In the past several months, North Dakota State University has proven it can compete with the big boys.
The football program scored another signature road win at defending Big XII champion Kansas State, marking the start of a 15-0 campaign and third consecutive FCS Championship. The basketball team was crowned Summit League champion before securing the school’s first ever NCAA Tournament win over the University of Oklahoma.
If you can beat them, maybe you should join them. How would the Bison fare in the Big XII?
The KSU win was no fluke. In recent years NDSU scored wins at Colorado State, Kansas and Minnesota. The Bison have become a top-25 caliber football program. In the final 2013 Sagarin ratings NDSU ranked 17th – among all Division 1 FCS and FBS football programs, between 16th ranked Ohio State and No. 18 Wisconsin.
Based on Sagarin’s projections, the Bison would rank third in the Big Ten, fifth in the Pac-12, sixth in the SEC, fourth in the Big XII and third in the ACC.
And then there is the schoo’s incredible fan support. Bison fans flocked to Toyota Stadium in Dallas for the FCS Championship game in each of the past three years. Their travels have been documented on infrared via a “Bison Tracker” from Fargo south to Frisco, Texas, with many queued up en route at Minneapolis/St. Paul International Airport.
Bison Nation was also heavily represented at Spokane, Washington for the opening rounds of the NCAA tournament, and further proved big-league passion when ESPN’s GameDay program visited Fargo in September.
Competing even at the Division I levl is relatively new at NDSU. The football team played in Division II through 2003 and the basketball program made the NCAA Tournament in its first year of eligibility in 2009.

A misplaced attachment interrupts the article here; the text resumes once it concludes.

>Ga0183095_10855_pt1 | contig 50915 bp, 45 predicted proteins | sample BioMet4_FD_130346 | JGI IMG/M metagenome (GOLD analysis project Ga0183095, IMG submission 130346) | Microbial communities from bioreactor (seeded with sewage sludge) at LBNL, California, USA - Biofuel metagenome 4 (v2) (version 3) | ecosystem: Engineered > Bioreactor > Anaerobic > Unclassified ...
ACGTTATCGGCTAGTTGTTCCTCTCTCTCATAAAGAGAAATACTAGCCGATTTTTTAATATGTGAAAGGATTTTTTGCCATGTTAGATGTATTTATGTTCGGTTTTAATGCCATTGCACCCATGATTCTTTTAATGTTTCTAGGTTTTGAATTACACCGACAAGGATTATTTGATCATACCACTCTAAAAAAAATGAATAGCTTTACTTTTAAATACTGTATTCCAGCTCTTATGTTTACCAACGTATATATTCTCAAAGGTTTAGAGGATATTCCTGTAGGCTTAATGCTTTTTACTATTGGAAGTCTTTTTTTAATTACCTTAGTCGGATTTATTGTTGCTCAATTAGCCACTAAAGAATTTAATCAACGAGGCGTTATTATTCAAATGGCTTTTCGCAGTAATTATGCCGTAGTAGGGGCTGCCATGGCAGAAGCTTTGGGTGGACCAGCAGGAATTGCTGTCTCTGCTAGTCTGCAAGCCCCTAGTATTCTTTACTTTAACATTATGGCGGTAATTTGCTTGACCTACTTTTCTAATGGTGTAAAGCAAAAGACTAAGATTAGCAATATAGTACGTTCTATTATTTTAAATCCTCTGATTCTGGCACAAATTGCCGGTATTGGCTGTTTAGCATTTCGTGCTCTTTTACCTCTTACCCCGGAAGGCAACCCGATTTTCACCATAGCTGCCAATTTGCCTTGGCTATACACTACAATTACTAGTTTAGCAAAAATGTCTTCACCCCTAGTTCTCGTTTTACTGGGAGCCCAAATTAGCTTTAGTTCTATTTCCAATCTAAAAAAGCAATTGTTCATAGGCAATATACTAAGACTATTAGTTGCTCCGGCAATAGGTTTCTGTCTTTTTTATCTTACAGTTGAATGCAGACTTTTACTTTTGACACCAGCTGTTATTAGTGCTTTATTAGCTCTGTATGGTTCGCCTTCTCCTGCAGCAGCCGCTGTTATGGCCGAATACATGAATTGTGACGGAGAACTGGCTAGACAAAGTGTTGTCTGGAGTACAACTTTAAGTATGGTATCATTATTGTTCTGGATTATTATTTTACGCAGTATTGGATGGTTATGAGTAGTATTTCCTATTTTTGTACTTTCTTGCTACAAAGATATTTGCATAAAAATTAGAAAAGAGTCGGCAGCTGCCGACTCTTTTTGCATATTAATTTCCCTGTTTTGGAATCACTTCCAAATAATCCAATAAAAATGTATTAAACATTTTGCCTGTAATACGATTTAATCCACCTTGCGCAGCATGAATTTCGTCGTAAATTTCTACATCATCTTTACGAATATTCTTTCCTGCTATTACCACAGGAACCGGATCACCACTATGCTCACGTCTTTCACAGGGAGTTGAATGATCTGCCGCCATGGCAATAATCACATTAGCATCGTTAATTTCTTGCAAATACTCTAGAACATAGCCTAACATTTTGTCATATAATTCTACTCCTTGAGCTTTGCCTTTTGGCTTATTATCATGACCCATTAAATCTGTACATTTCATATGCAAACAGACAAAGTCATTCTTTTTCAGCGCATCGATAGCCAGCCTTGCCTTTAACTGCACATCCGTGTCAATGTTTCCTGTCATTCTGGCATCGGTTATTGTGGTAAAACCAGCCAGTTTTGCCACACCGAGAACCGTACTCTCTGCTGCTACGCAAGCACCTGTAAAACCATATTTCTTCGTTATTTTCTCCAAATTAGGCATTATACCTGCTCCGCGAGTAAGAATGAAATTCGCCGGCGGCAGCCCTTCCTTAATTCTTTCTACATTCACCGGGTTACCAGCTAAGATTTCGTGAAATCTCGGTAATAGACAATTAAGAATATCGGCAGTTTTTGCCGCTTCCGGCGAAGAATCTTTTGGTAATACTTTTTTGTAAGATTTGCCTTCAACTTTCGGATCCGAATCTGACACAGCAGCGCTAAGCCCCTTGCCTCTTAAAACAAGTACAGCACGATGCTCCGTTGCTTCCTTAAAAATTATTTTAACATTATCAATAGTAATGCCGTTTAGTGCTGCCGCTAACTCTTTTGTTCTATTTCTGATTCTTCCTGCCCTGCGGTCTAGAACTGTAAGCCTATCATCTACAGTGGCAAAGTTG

Recent coaches include Tim Miles (basketball 2001-07), Craig Bohl (football, 2003-13) and Saul Phillips (basketball 2007-current). Miles is now at Nebraska, Bohl recently left the school for the University of Wyoming while Phillips is expected to be hot property for a number of basketball openings.
Frankly, I don’t know if Bohl trading Fargo for Laramie is even a lateral transfer.
If NDSU were to consider FBS football or an upgrade in basketball, it will not come overnight. The Bison compete in the Missouri Valley Conference in football, with several conference foes also competing in basketball and other sports. The Missouri Valley is still smarting from the loss of Creighton, so NDSU as a future basketball member is a solid possibility.
Two obvious obstacles stand in the way of Big XII membership. First, a move to FBS status would mean a scholarship increase from 63 to 85. Then, to remain in compliance with Title IX, one to two women’s sports would have be added.
Currently NDSU has seven men’s and seven women’s programs. Baseball is included, although home games are obviously limited given Fargo’s climate. Surprisingly there is no hockey program, a signature sport at the University of North Dakota.
In comparison, the University of Oklahoma has nine men’s and 10 women’s programs. Nebraska offers nine men’s and 13 women’s programs. Iowa State has six men’s and 10 women’s sports.
NDSU could probably go FBS in football, add two women’s sports, and be fine.
The current football venue does not pass BCS-level muster. The Fargodome opened in 1992 and is a premier FCS venue with a capacity of 19,000. Its cost was $40 million with Fargo residents approving a 0.5 percent sales tax increase to get the building made.
To play in FBS, a minimum capacity of 30,000 would be needed and preferably 50,000 to play in the Big XII. With the roof in place, it is impossible to add another deck to the Fargodome. A new stadium would cost much more than the current venue. Minnesota’s TCF Bank stadium cost more than $300 million to build. A 50,000-seat indoor facility could approach $500 million. Voters may balk at additional taxes and finding enough deep-pocketed donors would also be a challenge.
Enrollment is another factor. Currently around 15,000 students attend NDSU, about the same as Baylor. Washington State has a main campus enrollment of 21,000 while Boise State has more than 22,000 students. NDSU’s current enrollment is similar to the University of Montana, another FCS football power.
I could see the Bison moving up to the Missouri Valley Conference by the end of the decade. If the school decides to take on FBS football, it would likely be in a conference like the Mountain West where it would still use the Fargodome.
What we know now is the “Bizen” are on the rise, a likable program and a real life version of the “Mighty Ospreys.” If the school bolsters its athletic portfolio, it will be a process done gradually.